III. TRADITIONAL BREAD MAKING
Contenido de esta página
All the bread eaten in the home used to be made by the members of the household in the past. Several decades ago, coinciding with the shift away from growing cereals along the Cantabrian coast and due to the development of the bakeries, a progressive decline began in the custom of making bread, to the point that the activity has been lost in the majority of the places. However, a good number of the women over 50 still know how to make it.
Making homemade bread was widespread but there was a shift away during the last century. It had already fallen out of fashion in some towns prior to the Spanish Civil War and it was precisely during that conflict when the activity stopped.
Wheat flour, gariurun (Zeanuri-B), gariirin (Beasain-G), has always been the one used everywhere to make homemade bread.
It was followed in importance by corn flour. However, its use was not as widespread or as extended as wheat and was most frequent used on the Cantabrian side of the watershed.
Preparing the oven. Labasua
The oven was lit as soon as the bread had been shaped and had been covered with blankets in a warm place to prove.
The fuel was put inside and lit to heat the oven. The oven was ready when the vault turned whitish in tone. The embers were then pushed to the oven mouth and then the floor slabs were then swept where the loaves were going to be placed. The atmosphere created by the hot air inside the oven is called lama in Basque (Abadiño-B).
The men were in charge of going to the upland woods to collect firewood, labaerrekin (Zeanuri-B).
That village used as fuel the thin branches of the beech trees that the charcoal-makers, iketzginek, pruned, iñusi, when they made the charcoal. The operation of going to the upland woods to collect the firewood was known as errekinetan joan. Fifty years ago, a cartload, burkada, of branches could be bought for five pesetas.
Other uses of the oven
Another important use of the oven was to dry corn. More corn was planted than wheat in some villages of the Cantabrian watershed and the use of corn flour, artourune, was more widespread. In those places, when the corn was harvested at the end of September, it was and still is fast drier prior to husking it and taking the corn to the mill.
Kneading and preparing the individual loaves. Ogia ezarri
On the day of the masada (Améscoa Baja-N), the women of the household would get up early, before dawn, and the first tasks would be carried out by the light of the lamp.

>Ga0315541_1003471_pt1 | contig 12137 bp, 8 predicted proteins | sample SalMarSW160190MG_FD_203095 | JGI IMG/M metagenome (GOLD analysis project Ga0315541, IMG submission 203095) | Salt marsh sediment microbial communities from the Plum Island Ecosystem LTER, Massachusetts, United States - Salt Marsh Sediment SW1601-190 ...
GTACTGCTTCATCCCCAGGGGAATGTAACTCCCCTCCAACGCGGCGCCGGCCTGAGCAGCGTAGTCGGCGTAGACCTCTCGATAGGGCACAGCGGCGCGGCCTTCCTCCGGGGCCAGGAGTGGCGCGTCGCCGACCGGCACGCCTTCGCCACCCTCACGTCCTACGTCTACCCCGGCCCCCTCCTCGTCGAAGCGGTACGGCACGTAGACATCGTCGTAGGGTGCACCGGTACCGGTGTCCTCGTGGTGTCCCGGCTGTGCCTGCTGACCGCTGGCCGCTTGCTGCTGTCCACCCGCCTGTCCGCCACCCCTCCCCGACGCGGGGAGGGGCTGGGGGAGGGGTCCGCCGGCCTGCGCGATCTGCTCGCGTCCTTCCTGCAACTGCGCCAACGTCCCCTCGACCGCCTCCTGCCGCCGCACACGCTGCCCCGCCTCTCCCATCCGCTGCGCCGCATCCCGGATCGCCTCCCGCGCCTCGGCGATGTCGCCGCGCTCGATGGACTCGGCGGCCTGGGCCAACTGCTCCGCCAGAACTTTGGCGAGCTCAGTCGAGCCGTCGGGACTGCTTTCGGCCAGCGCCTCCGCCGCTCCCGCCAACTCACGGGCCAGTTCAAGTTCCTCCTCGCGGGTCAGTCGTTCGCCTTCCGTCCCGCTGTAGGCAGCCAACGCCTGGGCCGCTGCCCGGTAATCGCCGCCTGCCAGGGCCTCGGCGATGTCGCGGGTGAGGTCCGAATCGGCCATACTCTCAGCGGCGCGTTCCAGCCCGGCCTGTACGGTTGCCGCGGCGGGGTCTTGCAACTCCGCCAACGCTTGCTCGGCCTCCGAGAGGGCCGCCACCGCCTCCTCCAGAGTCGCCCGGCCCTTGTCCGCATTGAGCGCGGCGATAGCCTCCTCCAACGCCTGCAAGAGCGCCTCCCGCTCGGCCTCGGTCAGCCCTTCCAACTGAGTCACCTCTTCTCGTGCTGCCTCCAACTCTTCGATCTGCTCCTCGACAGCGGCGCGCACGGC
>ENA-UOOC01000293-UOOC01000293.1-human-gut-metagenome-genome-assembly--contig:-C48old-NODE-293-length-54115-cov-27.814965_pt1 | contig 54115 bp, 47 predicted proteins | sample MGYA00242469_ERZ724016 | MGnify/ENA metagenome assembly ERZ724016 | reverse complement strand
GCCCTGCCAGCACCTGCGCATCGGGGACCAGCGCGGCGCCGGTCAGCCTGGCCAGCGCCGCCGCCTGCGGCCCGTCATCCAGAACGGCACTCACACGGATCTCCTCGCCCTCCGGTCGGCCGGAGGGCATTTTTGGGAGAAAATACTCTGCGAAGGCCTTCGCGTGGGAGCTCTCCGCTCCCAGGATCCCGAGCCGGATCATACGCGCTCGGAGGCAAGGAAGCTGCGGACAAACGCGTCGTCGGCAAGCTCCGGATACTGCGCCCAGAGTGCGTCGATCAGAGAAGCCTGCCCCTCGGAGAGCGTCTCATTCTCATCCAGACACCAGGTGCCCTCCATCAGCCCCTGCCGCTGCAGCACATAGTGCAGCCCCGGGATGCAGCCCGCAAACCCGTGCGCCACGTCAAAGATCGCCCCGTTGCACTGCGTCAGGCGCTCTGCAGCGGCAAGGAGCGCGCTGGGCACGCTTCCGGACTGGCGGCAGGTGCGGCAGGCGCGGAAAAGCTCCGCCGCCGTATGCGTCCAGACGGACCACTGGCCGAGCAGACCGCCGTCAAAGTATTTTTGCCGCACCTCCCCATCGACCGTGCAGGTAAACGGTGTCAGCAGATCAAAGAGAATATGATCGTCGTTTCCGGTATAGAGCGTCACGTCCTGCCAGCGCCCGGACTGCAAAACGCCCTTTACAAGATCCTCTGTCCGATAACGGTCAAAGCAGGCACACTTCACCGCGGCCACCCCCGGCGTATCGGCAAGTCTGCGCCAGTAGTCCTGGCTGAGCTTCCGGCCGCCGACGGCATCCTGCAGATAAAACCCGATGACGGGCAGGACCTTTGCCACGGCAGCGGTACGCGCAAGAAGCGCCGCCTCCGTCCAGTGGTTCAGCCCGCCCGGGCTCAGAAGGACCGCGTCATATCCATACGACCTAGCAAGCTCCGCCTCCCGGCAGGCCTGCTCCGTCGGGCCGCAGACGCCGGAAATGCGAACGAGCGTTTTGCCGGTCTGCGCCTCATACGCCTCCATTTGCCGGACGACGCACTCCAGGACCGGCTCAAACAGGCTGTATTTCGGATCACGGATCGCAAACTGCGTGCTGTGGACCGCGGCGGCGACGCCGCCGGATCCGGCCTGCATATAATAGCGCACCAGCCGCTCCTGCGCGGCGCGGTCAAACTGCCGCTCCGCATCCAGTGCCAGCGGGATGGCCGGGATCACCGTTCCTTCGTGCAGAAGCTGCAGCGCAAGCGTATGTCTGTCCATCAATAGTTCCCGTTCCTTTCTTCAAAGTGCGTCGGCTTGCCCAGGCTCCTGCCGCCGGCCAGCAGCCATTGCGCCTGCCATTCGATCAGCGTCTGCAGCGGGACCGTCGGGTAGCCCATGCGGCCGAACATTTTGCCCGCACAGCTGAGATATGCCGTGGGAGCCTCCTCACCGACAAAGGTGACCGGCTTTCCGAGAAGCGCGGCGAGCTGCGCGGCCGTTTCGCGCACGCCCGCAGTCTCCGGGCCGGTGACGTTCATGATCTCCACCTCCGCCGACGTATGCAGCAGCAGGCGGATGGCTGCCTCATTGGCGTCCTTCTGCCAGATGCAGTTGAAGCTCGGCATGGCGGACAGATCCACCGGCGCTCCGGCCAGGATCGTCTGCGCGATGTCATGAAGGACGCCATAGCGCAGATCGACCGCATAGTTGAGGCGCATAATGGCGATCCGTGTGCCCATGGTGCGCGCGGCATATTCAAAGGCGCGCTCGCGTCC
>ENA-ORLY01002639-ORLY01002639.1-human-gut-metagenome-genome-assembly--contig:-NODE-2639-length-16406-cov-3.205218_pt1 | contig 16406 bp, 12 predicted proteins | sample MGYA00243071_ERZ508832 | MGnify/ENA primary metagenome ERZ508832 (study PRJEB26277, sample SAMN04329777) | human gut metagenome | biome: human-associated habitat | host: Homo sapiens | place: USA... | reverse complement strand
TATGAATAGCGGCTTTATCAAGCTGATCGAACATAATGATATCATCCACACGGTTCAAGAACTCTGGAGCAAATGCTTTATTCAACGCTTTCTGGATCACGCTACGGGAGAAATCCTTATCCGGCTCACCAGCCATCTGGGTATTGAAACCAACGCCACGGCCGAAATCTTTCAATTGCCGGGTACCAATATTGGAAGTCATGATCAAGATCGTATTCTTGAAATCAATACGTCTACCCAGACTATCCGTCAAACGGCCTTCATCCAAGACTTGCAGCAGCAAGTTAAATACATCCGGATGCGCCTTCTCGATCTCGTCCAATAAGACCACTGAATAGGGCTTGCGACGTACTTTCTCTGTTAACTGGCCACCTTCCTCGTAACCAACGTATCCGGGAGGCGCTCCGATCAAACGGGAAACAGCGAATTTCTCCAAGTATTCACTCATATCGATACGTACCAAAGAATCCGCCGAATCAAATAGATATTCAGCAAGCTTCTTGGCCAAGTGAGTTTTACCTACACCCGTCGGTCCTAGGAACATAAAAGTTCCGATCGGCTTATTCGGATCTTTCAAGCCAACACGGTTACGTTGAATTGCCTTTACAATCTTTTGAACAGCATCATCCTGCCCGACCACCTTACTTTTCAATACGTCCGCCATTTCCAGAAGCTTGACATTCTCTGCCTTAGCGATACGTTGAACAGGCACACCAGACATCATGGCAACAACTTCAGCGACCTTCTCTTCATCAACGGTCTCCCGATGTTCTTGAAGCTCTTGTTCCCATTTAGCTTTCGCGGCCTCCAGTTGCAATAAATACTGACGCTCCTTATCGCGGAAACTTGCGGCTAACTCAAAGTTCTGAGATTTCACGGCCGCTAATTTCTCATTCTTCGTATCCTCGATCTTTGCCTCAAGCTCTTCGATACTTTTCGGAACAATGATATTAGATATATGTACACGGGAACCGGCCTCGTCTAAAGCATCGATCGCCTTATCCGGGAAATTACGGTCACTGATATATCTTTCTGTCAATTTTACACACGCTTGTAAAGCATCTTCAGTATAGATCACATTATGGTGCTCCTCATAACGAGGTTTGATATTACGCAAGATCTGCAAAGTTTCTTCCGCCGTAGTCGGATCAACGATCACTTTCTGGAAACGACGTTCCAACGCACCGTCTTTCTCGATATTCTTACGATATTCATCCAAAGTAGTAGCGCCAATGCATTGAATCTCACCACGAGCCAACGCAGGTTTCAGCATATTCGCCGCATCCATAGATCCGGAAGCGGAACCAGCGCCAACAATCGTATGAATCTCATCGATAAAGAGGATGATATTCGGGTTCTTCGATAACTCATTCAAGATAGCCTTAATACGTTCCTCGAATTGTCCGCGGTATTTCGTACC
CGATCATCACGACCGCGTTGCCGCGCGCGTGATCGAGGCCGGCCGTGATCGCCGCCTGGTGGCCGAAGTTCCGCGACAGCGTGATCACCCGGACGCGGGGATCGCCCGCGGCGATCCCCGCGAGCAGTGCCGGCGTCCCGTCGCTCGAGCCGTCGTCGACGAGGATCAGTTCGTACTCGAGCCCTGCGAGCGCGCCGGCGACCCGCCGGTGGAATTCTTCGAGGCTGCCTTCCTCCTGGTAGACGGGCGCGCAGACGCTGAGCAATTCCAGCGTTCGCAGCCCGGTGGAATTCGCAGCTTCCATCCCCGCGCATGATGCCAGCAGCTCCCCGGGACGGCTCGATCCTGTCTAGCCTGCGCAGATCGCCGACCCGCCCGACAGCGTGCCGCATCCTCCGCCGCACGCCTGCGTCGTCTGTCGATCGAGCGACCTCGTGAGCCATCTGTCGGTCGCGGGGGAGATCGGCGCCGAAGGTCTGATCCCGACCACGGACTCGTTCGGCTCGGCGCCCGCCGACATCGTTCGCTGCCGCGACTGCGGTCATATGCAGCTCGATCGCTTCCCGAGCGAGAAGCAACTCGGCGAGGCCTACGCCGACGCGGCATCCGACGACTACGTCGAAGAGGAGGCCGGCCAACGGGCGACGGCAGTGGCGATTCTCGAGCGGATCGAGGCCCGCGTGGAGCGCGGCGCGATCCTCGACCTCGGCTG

They would first calculate the amount of water, flour, salt and yeast they would need and put the water on to the heat.
In general, only women were involved in making the bread as they had a "better eye" for it. However, the men sometimes helped with the kneading.
The bread today
Less bread is now eaten per person than in the past. This is down to various reasons, including the higher standard of living and dietary concerns.
The bread that is produced in the industrial bakeries nowadays is usually in the shape of an elongated white loaf. Even though that is the most standard shape, bread can also be bought in the traditional rustic-style loaf. The latter is usually more relished than the standard "barra" loaf, particularly if it is made in rural areas and even more so when using traditional methods. Bread loaves are differentiated by size and weight.
Talo - corn flatbread
Talo was usually made using corn flour, even though wheat flour was sometimes added. Yeast is not used.
The bread was not baked in the oven but rather over the embers of the fireplace, which meant an appropriate utensil was needed, usually a spade, to place the bread in the hearth. It was later cooked on the metal of the fuel stove.
Talo was used in the same way as ordinary bread, which it sometimes replaced. It was often eaten as a roll along with other food. It was eaten with cheese, honey and particularly pork products, such as fried bacon, chorizo and ham.
Morokil (Corn porridge) and similar cereal porridges
A gruel or porridge called morokil, a term commonly used in the Spanish-speaking area, is another of the products made used corn flour. It was also called dungulu in Bermeo (B), artasiku in Busturia and Ajangiz (B) and hormigo in Artziniega (A).
The morokil was also eaten at breakfast and also for dinner. It was made out of corn flour, salt and hot water.
Rites and beliefs associated with bread
Bread, as an expression of a staple food, has certain associated rites and beliefs that relate it with a world of benignity.
Bread has always been the most respected of all food. In Narvaja (A), many people considered it to have a sacred significance, associated with the wafer at Mass.
In Bermeo (B), one person commented that bread is (symbolised) the face of God: "0gije, Jaungoikuen arpije" .
Bread handed out at church
In Durango (B), pieces of bread where handed out and eaten in the church when extending the sign of peace during high Mass. The priest or sexton would take the bread round a tray and gave it to the pastekun to kiss, while the bearer said: "Pax tecum".